The primary piston 110 receives high pressure fluid from the high pressure line 114 via an electrically operated flow control valve 124. The valve 124 is in series with the pressure control valve 120 between the high pressure line 114 and the low pressure line 116, and the primary piston 110 is connected to the node between these valves. This configuration of valves means that the pressure control valve 120 can be used to simultaneously increase the pressure in both the primary and secondary pistons in order to prevent belt slippage, whereas the balance of flow rates through the control valve 124 and the pressure control valve 120 sets the relative positions of the primary and secondary pistons. Oil from the low pressure line 116 is returned to the sump 152.
 An outlet 140 of the low pressure pump 4 supplies oil via supply line 142 to oil cooling jets 144 for spraying oil onto the moving parts of the continuously variable transmission, to jets 146 for spraying oil onto the gear train interconnecting the transmission to the generator, to jets 148 for lubricating the windings and bearings within the generator and also along a cooling path 150 for cooling the stator within the generator.
 The generator 8 has a gravity drain to a dry sump 152. Oil collecting in the sump 152 is pumped out of the sump by a single scavenge pump 154. The output line from the scavenge pump connects with the low pressure return line 136 via an oil strainer 130, a remotely mounted oil cooler 132 and an oil filter 134. A pressure fill connector 156 is in fluid flow communication with the low pressure return line 194 in order to allow the oil system to be filled. An oil cooler by-pass valve 158 is connected between the output from the strainer 130 and the line 136 in order to by-pass the oil cooler and oil filter during cold start or in the event of cooler, filter or external line blockage. The oil by-pass valve is normally closed and set to open at a predetermined over pressure.
 In order to drain the system, a drain plug 170 is provided in the reservoir, similarly a drain plug 172 is provided for the sump and a pressure operated vent valve 174 is provided in the generator in order to relieve the excess pressure occurring within the generator. A manually operated vent valve 176 is provided to vent pressure from the generator. An automatic air inlet valve 178 is provided to allow air to enter the generator via an injector pump 196 to provide positive internal pressure.
 The reservoir 100 is shown in greater detail in FIG. 3. The reservoir 100 comprises a wall 200 defining a closed chamber which acts as the body of the reservoir. The first outlet 102 is in fluid flow communication with an internal pipe 202, the pipe being represented by the chain line in FIG. 3, which extends from the wall 100 into the centre of the reservoir 100 where the pipe has an open end 204. Thus, provided that the volume of liquid within the reservoir exceeds a predetermined minimum, the end 204 will always be below the surface of the liquid irrespective of the orientation of the reservoir. This ensures that a continuous supply of liquid is available via the outlet 102 to the high pressure pump 6. The second outlet 104 is formed in a lower wall 206 of the reservoir. Thus, with the reservoir in the “upright” configuration as shown in FIG. 2, the second outlet is able to supply oil to the low pressure pump 4. However, should the reservoir become inverted or the aircraft undertake a power dive to the extent that apparently zero or negative G forces are experienced by the aircraft, the oil will move away from the second outlet 206 and the supply of oil to the low pressure pump will be inhibited. This therefore stops oil being supplied to the generator at a time when its gravity drain to the sump 152 is not working.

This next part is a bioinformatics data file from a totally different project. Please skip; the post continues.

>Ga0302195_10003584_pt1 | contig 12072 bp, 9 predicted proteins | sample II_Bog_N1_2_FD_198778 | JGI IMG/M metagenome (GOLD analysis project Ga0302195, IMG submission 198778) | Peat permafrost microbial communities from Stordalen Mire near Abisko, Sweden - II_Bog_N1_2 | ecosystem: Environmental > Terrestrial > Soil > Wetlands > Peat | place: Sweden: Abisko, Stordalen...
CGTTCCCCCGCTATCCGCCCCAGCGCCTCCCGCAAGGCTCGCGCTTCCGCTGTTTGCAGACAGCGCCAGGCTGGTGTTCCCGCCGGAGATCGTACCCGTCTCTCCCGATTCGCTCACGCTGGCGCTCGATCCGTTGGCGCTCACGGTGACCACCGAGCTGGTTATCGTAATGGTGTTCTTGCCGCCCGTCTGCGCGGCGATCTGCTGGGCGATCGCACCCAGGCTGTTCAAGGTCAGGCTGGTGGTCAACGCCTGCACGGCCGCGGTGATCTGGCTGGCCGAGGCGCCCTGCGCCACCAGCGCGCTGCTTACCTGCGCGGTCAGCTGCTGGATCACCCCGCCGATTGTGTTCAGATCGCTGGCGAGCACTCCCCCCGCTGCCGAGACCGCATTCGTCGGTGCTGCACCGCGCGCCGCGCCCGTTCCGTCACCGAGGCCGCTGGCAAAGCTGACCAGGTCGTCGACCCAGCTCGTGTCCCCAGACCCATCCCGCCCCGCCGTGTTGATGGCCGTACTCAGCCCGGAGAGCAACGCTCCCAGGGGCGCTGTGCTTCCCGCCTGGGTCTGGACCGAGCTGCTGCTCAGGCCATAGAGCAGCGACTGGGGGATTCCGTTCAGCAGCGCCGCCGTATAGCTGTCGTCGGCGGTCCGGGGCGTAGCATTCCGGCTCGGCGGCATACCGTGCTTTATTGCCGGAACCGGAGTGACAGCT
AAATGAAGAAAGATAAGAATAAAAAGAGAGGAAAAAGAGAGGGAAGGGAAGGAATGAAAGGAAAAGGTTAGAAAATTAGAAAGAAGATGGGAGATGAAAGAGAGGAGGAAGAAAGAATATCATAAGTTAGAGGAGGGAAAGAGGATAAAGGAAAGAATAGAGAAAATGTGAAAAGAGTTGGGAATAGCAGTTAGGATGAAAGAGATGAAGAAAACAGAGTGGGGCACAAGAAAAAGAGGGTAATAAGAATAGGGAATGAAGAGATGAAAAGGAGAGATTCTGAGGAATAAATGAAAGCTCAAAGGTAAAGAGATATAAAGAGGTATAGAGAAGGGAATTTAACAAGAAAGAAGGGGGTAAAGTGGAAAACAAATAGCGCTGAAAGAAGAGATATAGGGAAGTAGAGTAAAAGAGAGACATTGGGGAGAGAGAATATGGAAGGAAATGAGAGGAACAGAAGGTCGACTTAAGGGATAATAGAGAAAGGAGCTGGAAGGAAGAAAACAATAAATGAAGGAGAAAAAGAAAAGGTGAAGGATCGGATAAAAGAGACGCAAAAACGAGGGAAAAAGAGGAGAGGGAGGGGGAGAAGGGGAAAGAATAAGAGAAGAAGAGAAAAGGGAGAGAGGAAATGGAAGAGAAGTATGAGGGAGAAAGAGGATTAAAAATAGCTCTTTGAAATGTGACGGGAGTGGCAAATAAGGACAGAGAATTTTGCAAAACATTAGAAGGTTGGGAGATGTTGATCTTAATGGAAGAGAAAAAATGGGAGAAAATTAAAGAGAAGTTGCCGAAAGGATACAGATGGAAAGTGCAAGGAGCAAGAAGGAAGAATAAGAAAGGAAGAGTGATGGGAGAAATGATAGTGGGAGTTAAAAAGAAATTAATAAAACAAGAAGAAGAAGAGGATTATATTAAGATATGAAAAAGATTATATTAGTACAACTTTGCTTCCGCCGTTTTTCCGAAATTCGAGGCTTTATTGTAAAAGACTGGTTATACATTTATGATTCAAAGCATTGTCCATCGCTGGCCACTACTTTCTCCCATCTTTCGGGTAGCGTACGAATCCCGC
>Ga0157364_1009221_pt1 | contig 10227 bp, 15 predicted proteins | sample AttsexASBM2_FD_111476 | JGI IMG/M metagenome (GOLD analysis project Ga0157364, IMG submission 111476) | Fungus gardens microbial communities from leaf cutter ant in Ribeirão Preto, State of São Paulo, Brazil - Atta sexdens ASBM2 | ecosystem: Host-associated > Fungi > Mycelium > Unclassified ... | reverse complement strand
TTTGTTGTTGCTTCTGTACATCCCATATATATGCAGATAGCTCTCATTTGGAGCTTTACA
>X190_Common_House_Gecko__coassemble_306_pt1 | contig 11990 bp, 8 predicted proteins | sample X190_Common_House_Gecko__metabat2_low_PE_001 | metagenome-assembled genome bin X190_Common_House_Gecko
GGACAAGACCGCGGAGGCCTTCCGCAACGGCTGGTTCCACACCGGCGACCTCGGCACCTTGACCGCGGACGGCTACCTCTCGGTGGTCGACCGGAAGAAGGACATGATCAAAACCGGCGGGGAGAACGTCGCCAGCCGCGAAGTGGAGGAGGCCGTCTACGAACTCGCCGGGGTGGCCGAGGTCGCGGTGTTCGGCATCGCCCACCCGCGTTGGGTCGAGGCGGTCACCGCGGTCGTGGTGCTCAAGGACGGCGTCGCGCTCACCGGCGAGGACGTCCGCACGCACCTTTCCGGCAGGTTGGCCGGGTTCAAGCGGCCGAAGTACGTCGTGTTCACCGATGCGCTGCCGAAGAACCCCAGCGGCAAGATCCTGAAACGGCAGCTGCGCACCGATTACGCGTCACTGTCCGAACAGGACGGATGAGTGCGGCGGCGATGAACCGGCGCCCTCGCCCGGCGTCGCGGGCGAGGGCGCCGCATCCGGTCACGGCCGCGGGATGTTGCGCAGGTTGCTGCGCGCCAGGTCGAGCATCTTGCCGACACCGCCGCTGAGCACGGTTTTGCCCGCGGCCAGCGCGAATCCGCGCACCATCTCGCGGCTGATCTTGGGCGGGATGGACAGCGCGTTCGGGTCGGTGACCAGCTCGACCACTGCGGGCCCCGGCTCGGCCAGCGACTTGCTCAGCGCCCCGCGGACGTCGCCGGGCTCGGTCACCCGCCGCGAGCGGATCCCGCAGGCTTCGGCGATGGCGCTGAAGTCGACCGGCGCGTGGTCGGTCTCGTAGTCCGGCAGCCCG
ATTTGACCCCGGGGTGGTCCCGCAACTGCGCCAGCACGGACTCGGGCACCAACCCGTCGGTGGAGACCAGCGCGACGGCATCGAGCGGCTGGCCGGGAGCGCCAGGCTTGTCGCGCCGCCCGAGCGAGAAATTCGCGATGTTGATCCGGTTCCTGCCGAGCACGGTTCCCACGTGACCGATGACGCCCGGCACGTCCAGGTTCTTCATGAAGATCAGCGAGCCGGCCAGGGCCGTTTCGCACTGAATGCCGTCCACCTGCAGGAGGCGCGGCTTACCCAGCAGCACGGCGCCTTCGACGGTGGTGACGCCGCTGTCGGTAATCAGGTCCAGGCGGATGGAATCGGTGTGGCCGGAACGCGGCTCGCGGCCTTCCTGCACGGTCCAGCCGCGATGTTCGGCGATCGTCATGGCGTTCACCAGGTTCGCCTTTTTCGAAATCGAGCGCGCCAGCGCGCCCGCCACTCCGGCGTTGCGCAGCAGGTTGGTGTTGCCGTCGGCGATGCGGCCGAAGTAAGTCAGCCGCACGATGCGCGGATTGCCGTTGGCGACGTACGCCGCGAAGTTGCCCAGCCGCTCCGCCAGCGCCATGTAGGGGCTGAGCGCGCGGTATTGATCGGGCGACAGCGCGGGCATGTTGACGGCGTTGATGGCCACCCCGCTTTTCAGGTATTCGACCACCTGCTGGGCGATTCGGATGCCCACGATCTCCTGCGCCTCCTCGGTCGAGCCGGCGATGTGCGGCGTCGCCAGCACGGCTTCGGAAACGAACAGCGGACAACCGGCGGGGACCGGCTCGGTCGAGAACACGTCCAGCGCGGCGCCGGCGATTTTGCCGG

Thus the generator is prevented from being flooded with oil, which would increase hydrodynamic losses within the generator and it could possibly give rise to component failure.
 The reservoir acts to contain de-aerated oil for use by the high pressure pump. To this end, the reservoir contains a vortex de-aerator 210 which may comprise one or more cylindrical chambers into which oil is introduced tangentially via nozzles 220 in order to create a rapidly swirling vortex of oil within the de-aerator 210. As the oil swirls within the chamber, it undergoes rotational acceleration, in order to form a circular path around the chamber, and the centripetal forces set up act to cause the oil to move towards the wall of the chamber, and air entrained in the oil to move towards the axis of the chamber. A dip tube 214 extends into the de-aerator 210 and has an open end 218 just above the uppermost region of the nozzle 220. An upper end 222 of the hollow dip tube 214 extends into a plenum chamber 224 formed in an upper portion of the reservoir 100 and separated from the normally oil containing portion of the reservoir 100 by a baffle plate 226. A vent 228 is provided in an upper wall 230 of the reservoir to vent air to the sump 152.
 The reservoir includes an overflow 232 sealed by a removable plug 234 such that, during filling or maintenance oil can be introduced into the reservoir via the pressure fill connector 156 as shown in FIG. 2 and the various flow paths into the reservoir, in order to flood the reservoir until such time as oil starts to flow out of the overflow. The user is then assured that sufficient oil is in the reservoir in order to maintain an unbroken supply of oil to the high pressure pump 6 irrespective of the orientation of the reservoir/aircraft or acceleration experienced thereby. The drain plug 170 is provided to drain the oil from the reservoir should this be necessary during a maintenance schedule, and a sight glass 236 is provided in order that maintenance personnel can visually inspect the oil level within the reservoir.
 It is thus possible to provide an oil reservoir, in combination with a control and lubrication system, which ensures that oil for control purposes is continuously available to a high pressure pump irrespective of the acceleration or orientation experienced by the reservoir or oil system and that the feed of oil for a lubricating system can be inhibited under such conditions whereby oil cannot be drained by the lubricating system and returned to the reservoir.
 The present invention will further be described, by way of example, with reference to the accompanying drawings, in which:
FIG. 1 is a schematic cross section through a constant speed generator for use in an aircraft power generation system environment;
FIG. 2 is a schematic diagram of the oil system of the generator shown in FIG. 1; and
FIG. 3 schematically illustrates an oil reservoir constituting an embodiment of the present invention.